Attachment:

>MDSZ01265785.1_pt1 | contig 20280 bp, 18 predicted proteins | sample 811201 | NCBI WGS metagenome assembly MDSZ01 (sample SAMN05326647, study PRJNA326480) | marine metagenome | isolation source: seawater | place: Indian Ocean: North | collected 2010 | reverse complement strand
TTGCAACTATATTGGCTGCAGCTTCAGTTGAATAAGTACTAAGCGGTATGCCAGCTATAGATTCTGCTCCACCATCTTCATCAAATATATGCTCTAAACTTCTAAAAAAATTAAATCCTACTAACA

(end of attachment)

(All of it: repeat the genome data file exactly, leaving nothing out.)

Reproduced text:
>MDSZ01265785.1_pt1 | contig 20280 bp, 18 predicted proteins | sample 811201 | NCBI WGS metagenome assembly MDSZ01 (sample SAMN05326647, study PRJNA326480) | marine metagenome | isolation source: seawater | place: Indian Ocean: North | collected 2010 | reverse complement strand
TTGCAACTATATTGGCTGCAGCTTCAGTTGAATAAGTACTAAGCGGTATGCCAGCTATAGATTCTGCTCCACCATCTTCATCAAATATATGCTCTAAACTTCTAAAAAAATTAAATCCTACTAACA